One that fits the ‘highly anticipated’ bill, KOYO release their second album. You Said It sees them moving on significantly from their excellent debut.
Release Date: 26th June 2020
Label: 88 Watt
Formats: CD / DL / vinyl
That eponymous debut album – one that PROG magazine mistakenly referred to as Lost In The Kingdom (tut-tut, lacking a bit of research there) – was a superb swirl of songwriting encased in a psychedelic and progressive veneer.
The interim release, Live At RAK (our review) sealed the deal and cleared the path, perhaps drawing a line under their refusal, nice though it may have been, to get bogged down with their Prog tagging.
With a determination not to be tarred with a genre-defining brush, things are markedly different on You Said It and it’s not just in frontman Huw Edwards drastically restyled coiffure – we’re talking what hey used to call a threepenny all off. Musically and lyrically, they talked about getting more realistic and down to earth and You Said It provides proof in the pudding.
So – no more strange birds in the sky or experimental tetrachromatic excursions. Themes of loss and relationship breakdowns, of layers of personality and of truth and illusion all surface. Indeed, Edwards talks of the rawness in Rolling In My Head, bizarrely clothed in an easy paced Summery lull of a tune that belies the content, written during the grieving stage of a break-up.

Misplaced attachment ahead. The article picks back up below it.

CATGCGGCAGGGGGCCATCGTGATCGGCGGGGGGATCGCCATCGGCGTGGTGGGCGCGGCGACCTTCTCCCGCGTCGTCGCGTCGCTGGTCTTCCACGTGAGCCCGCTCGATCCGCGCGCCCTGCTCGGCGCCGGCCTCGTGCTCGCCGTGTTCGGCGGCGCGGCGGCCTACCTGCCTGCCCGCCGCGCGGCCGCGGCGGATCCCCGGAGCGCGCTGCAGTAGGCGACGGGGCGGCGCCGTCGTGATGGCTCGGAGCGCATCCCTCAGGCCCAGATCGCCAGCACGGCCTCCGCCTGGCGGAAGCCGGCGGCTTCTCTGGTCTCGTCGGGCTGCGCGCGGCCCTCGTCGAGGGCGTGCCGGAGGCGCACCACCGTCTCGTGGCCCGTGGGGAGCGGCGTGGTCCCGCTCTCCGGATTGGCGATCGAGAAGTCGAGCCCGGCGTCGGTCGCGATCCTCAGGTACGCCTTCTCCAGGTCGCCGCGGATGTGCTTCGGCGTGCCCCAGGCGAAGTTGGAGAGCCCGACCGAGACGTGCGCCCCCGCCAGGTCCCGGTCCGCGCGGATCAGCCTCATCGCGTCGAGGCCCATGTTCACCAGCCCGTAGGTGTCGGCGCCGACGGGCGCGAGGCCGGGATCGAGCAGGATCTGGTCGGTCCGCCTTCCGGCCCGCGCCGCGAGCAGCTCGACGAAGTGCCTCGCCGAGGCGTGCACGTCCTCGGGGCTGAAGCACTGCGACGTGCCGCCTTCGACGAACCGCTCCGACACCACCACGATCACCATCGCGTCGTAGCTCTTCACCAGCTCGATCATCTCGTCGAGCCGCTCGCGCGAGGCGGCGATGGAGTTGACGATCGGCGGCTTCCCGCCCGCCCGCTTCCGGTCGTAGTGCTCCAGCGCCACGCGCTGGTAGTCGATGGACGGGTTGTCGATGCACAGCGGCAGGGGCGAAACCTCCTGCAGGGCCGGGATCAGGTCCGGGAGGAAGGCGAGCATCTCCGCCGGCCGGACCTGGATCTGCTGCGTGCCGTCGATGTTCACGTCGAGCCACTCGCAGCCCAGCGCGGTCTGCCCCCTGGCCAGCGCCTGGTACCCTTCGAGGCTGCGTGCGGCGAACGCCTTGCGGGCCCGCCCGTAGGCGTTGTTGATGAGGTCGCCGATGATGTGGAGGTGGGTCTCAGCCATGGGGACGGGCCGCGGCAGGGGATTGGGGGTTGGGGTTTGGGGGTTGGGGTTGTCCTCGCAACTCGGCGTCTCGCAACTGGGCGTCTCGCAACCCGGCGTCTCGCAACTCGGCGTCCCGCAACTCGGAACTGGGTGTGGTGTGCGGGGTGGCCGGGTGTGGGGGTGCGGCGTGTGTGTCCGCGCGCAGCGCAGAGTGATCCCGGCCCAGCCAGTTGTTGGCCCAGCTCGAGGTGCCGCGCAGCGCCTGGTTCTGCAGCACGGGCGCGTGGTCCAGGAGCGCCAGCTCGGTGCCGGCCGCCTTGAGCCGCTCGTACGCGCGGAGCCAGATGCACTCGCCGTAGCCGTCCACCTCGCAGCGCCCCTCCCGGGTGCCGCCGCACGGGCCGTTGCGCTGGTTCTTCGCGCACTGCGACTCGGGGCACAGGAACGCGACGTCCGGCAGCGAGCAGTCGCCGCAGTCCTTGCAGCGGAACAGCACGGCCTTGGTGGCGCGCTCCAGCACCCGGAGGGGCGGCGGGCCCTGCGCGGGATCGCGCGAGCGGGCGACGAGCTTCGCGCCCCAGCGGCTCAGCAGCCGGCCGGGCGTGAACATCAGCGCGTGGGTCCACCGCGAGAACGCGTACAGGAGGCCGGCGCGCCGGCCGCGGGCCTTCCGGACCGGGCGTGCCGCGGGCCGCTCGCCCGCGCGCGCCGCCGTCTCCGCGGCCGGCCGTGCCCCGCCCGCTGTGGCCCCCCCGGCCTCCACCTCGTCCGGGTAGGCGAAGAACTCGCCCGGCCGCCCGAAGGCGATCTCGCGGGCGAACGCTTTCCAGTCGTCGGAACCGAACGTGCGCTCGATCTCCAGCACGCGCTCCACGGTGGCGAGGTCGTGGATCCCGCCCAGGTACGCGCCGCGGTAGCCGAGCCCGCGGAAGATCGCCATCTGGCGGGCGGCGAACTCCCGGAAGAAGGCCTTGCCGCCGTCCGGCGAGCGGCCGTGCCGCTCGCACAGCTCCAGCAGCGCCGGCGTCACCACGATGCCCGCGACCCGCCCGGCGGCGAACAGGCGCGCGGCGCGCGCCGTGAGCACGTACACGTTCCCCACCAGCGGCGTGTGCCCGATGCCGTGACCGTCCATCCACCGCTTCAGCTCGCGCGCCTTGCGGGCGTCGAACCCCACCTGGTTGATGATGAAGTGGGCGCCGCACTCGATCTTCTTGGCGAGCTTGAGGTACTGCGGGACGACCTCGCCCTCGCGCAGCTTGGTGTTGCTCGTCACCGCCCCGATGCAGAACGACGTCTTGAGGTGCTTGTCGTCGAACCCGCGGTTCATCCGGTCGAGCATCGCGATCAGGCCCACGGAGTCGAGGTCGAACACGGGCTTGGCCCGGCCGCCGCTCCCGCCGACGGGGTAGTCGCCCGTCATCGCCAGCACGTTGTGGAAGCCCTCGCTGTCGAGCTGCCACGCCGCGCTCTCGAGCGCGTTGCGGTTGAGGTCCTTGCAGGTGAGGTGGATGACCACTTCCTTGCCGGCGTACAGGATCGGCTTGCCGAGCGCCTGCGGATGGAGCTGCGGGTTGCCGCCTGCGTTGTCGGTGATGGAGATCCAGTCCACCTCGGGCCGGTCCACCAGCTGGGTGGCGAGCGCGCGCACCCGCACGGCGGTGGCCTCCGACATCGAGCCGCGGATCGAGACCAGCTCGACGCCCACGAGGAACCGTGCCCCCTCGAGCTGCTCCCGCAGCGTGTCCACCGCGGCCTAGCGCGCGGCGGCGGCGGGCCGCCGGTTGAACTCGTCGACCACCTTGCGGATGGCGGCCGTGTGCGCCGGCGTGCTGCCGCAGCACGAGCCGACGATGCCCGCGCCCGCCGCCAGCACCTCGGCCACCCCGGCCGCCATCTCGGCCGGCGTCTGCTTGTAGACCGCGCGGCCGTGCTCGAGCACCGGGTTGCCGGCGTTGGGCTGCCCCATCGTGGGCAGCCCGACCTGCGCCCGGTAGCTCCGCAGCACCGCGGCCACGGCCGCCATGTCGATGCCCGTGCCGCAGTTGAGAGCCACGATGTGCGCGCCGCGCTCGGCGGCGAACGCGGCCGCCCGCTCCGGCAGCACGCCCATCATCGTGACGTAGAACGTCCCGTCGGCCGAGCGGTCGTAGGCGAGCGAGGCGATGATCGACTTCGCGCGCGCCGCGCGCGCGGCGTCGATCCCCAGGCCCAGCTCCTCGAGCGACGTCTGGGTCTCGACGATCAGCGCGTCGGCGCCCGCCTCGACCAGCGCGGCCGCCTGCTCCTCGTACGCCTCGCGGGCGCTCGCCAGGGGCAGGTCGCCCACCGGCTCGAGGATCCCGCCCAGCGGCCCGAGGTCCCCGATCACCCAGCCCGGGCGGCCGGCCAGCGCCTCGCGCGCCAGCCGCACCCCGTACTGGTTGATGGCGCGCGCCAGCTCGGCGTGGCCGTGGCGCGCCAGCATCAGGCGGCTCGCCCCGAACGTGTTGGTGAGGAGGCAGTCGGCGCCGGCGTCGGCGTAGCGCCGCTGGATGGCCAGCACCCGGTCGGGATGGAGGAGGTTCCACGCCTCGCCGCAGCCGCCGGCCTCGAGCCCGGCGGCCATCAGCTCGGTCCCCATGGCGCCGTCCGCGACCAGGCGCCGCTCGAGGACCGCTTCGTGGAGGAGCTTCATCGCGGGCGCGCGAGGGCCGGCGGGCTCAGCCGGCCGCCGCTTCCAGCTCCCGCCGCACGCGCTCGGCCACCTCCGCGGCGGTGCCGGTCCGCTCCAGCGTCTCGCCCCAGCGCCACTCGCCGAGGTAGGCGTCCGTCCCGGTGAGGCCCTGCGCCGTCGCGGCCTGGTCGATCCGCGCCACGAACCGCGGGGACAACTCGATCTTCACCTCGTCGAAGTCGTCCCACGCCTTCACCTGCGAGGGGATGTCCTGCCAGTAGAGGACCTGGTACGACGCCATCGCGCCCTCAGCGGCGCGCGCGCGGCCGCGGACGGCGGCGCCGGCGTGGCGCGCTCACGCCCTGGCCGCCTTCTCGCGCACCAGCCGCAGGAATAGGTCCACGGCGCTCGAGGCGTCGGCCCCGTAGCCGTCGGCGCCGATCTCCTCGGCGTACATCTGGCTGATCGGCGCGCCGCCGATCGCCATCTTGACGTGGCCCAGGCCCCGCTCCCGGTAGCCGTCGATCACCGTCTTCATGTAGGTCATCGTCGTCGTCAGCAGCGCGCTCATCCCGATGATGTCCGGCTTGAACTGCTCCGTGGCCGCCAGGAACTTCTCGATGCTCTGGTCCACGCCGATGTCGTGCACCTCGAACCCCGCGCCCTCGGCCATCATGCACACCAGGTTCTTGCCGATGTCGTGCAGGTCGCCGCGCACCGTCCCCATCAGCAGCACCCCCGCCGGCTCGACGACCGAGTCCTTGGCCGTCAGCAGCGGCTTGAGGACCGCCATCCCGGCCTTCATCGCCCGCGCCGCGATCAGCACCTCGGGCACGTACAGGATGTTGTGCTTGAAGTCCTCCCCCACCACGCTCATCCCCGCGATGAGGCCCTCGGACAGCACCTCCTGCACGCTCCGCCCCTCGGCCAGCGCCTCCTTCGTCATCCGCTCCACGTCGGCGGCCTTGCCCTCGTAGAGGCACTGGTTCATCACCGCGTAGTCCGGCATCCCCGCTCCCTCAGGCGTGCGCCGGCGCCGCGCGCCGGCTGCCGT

There’s nothing quite as straightforward as the hefty rock of Before. A track that’s missed an album slot, but there’s just enough time for a little retune before we’re away with a blues and two’s punk fired urgency on Same Mistake Twice as Charlie Barnes is welcomed into the line up (not the Charlie Barnes who plays in the expanded version of Bastille as well as having his own solo career). Having delivered the first record with just the one guitar the subsequent live line up with two guitars delivers an extra punch that’s evident from the denser hooks on Circles.
Jacob Price retains the Richard Barbieri role in the way his keyboards and samples add textures rather than play the role of a lead instrument as things get wired, weird and angular. No wonder we’re asked “what the hell is going on?” on Ostracised. Dan Comlays bass provides a rib shaking thump as opposed to the spring he adds elsewhere.
There’s just enough in the tempos to avoid being shoehorned into the shoegaze gang and while the instrumental Murmur might evoke a hint of cinematic Vangelis, the business end of the album sees KOYO shift into the gear marked ‘overdrive’. Obelisk stands like a mighty colossus that gives the occasional caress as respite from the general pummelling. Slugging it out in a fight to the death is Against All Odds . Forget that dreadful Eighties film and the sugary title song and reconnect the phrase with the something more beguiling and biting.
Did someone mention Radiohead? The occasional higher-pitched vocal and sparseness and the explosive dynamics and off-kilter excursions. And then we’re back in the room for the biggest clue in Against All Odds. The ominous opening half building to a frenzied shrill guitar-led freak-out. Indulging in some controlled mania, it plants a big fat flag on he album with a glorious noise that almost overwhelms the vocal.
In a place where the success of that first album has given them the chance to avoid the path where you don’t get to choose. It’s KOYO but maybe not as you know it. Expect the unexpected.
Listen to the title track, You Said It, here: